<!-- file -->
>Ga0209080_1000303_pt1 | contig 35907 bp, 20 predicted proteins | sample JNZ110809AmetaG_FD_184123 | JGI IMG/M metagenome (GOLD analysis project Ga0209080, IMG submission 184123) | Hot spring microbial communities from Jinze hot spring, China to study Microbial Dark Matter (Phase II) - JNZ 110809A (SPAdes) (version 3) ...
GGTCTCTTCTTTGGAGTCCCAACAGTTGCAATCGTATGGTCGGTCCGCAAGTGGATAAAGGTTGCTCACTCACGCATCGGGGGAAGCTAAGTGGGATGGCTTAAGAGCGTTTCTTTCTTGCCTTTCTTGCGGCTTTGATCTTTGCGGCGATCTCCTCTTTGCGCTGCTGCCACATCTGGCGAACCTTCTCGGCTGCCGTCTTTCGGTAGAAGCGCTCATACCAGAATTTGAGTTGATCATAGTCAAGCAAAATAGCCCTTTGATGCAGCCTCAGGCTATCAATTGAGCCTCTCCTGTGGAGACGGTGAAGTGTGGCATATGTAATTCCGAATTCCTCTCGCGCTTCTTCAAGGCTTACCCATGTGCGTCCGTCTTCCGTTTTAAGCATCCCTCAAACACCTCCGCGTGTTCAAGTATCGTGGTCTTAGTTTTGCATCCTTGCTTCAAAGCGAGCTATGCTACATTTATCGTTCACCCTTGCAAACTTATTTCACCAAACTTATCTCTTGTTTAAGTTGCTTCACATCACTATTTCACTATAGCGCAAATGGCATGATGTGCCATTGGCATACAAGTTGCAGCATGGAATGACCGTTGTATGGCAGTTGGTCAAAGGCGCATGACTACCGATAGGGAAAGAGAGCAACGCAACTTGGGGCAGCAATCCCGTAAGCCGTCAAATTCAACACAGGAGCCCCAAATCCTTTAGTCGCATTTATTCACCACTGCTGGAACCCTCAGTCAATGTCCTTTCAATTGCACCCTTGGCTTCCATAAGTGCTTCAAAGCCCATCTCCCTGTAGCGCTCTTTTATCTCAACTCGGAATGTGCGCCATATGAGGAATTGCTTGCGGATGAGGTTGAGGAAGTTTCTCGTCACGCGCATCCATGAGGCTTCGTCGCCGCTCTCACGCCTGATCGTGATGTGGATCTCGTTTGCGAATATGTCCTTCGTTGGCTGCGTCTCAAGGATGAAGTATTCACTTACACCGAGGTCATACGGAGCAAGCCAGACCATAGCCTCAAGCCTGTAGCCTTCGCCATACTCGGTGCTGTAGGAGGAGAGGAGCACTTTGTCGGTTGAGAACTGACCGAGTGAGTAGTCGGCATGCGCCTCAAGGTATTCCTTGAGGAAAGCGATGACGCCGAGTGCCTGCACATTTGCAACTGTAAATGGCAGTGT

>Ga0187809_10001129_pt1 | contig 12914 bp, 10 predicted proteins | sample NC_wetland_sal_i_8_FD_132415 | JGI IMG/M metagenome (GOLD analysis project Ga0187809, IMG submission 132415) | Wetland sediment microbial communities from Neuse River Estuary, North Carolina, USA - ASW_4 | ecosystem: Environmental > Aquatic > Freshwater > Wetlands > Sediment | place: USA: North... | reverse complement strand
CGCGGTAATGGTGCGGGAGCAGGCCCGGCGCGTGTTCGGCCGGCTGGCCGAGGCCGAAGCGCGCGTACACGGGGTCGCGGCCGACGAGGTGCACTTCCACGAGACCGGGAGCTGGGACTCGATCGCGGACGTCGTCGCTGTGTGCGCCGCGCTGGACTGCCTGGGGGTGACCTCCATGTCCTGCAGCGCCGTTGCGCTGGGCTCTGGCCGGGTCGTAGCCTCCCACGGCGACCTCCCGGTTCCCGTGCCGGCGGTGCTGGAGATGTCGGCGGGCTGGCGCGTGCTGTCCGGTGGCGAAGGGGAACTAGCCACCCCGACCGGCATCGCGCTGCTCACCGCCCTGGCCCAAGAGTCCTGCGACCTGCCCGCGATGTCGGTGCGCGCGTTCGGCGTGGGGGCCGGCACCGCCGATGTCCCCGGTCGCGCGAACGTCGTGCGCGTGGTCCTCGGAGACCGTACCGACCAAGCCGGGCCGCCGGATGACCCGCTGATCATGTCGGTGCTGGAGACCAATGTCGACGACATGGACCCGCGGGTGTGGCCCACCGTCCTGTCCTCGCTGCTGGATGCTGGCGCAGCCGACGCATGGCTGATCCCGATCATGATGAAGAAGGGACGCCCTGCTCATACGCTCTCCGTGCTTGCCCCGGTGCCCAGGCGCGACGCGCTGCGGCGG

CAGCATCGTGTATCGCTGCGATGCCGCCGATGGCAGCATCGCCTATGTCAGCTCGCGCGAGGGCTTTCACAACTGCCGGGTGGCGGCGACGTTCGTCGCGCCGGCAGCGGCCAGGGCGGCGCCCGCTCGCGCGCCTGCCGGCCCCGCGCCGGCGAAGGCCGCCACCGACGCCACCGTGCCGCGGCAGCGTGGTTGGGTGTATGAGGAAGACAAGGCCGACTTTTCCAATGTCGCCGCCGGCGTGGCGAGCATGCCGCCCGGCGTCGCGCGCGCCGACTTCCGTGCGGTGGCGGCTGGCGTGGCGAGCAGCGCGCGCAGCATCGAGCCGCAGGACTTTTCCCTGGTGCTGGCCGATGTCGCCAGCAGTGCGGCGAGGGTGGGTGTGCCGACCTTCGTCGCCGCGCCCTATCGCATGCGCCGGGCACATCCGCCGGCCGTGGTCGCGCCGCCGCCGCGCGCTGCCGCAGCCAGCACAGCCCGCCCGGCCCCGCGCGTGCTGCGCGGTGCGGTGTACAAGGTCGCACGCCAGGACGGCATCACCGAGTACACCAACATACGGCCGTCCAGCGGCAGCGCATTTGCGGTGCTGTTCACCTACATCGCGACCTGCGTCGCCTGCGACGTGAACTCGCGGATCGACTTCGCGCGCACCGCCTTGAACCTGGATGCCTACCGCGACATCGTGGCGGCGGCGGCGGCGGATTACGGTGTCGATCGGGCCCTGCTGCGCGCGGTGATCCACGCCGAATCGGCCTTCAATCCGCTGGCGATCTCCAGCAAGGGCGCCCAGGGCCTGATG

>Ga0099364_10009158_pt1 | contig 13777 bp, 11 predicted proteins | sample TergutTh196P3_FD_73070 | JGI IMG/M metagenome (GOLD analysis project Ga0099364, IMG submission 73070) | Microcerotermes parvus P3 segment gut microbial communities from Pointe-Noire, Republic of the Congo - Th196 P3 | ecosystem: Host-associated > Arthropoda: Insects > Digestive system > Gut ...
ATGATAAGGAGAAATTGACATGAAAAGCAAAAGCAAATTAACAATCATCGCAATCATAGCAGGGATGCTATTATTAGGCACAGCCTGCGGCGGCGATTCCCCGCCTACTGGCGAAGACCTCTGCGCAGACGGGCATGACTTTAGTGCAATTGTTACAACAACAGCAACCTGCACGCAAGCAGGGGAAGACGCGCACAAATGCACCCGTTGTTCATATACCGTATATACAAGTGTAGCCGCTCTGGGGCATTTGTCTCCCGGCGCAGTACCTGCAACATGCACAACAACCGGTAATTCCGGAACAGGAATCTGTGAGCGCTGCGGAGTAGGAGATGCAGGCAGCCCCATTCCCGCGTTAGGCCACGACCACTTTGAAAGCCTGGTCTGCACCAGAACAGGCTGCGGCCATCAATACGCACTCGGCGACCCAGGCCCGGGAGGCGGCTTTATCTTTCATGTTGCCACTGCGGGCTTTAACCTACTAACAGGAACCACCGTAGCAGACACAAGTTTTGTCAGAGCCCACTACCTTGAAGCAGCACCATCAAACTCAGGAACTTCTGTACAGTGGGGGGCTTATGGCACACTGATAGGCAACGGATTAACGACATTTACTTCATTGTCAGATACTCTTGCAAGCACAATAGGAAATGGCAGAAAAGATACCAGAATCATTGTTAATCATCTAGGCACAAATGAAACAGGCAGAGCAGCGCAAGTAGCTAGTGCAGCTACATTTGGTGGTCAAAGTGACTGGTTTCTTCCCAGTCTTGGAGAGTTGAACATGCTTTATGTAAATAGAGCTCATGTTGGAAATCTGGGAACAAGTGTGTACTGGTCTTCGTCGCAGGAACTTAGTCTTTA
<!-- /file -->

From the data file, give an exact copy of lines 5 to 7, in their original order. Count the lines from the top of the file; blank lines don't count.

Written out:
CAGCATCGTGTATCGCTGCGATGCCGCCGATGGCAGCATCGCCTATGTCAGCTCGCGCGAGGGCTTTCACAACTGCCGGGTGGCGGCGACGTTCGTCGCGCCGGCAGCGGCCAGGGCGGCGCCCGCTCGCGCGCCTGCCGGCCCCGCGCCGGCGAAGGCCGCCACCGACGCCACCGTGCCGCGGCAGCGTGGTTGGGTGTATGAGGAAGACAAGGCCGACTTTTCCAATGTCGCCGCCGGCGTGGCGAGCATGCCGCCCGGCGTCGCGCGCGCCGACTTCCGTGCGGTGGCGGCTGGCGTGGCGAGCAGCGCGCGCAGCATCGAGCCGCAGGACTTTTCCCTGGTGCTGGCCGATGTCGCCAGCAGTGCGGCGAGGGTGGGTGTGCCGACCTTCGTCGCCGCGCCCTATCGCATGCGCCGGGCACATCCGCCGGCCGTGGTCGCGCCGCCGCCGCGCGCTGCCGCAGCCAGCACAGCCCGCCCGGCCCCGCGCGTGCTGCGCGGTGCGGTGTACAAGGTCGCACGCCAGGACGGCATCACCGAGTACACCAACATACGGCCGTCCAGCGGCAGCGCATTTGCGGTGCTGTTCACCTACATCGCGACCTGCGTCGCCTGCGACGTGAACTCGCGGATCGACTTCGCGCGCACCGCCTTGAACCTGGATGCCTACCGCGACATCGTGGCGGCGGCGGCGGCGGATTACGGTGTCGATCGGGCCCTGCTGCGCGCGGTGATCCACGCCGAATCGGCCTTCAATCCGCTGGCGATCTCCAGCAAGGGCGCCCAGGGCCTGATG

>Ga0099364_10009158_pt1 | contig 13777 bp, 11 predicted proteins | sample TergutTh196P3_FD_73070 | JGI IMG/M metagenome (GOLD analysis project Ga0099364, IMG submission 73070) | Microcerotermes parvus P3 segment gut microbial communities from Pointe-Noire, Republic of the Congo - Th196 P3 | ecosystem: Host-associated > Arthropoda: Insects > Digestive system > Gut ...
ATGATAAGGAGAAATTGACATGAAAAGCAAAAGCAAATTAACAATCATCGCAATCATAGCAGGGATGCTATTATTAGGCACAGCCTGCGGCGGCGATTCCCCGCCTACTGGCGAAGACCTCTGCGCAGACGGGCATGACTTTAGTGCAATTGTTACAACAACAGCAACCTGCACGCAAGCAGGGGAAGACGCGCACAAATGCACCCGTTGTTCATATACCGTATATACAAGTGTAGCCGCTCTGGGGCATTTGTCTCCCGGCGCAGTACCTGCAACATGCACAACAACCGGTAATTCCGGAACAGGAATCTGTGAGCGCTGCGGAGTAGGAGATGCAGGCAGCCCCATTCCCGCGTTAGGCCACGACCACTTTGAAAGCCTGGTCTGCACCAGAACAGGCTGCGGCCATCAATACGCACTCGGCGACCCAGGCCCGGGAGGCGGCTTTATCTTTCATGTTGCCACTGCGGGCTTTAACCTACTAACAGGAACCACCGTAGCAGACACAAGTTTTGTCAGAGCCCACTACCTTGAAGCAGCACCATCAAACTCAGGAACTTCTGTACAGTGGGGGGCTTATGGCACACTGATAGGCAACGGATTAACGACATTTACTTCATTGTCAGATACTCTTGCAAGCACAATAGGAAATGGCAGAAAAGATACCAGAATCATTGTTAATCATCTAGGCACAAATGAAACAGGCAGAGCAGCGCAAGTAGCTAGTGCAGCTACATTTGGTGGTCAAAGTGACTGGTTTCTTCCCAGTCTTGGAGAGTTGAACATGCTTTATGTAAATAGAGCTCATGTTGGAAATCTGGGAACAAGTGTGTACTGGTCTTCGTCGCAGGAACTTAGTCTTTA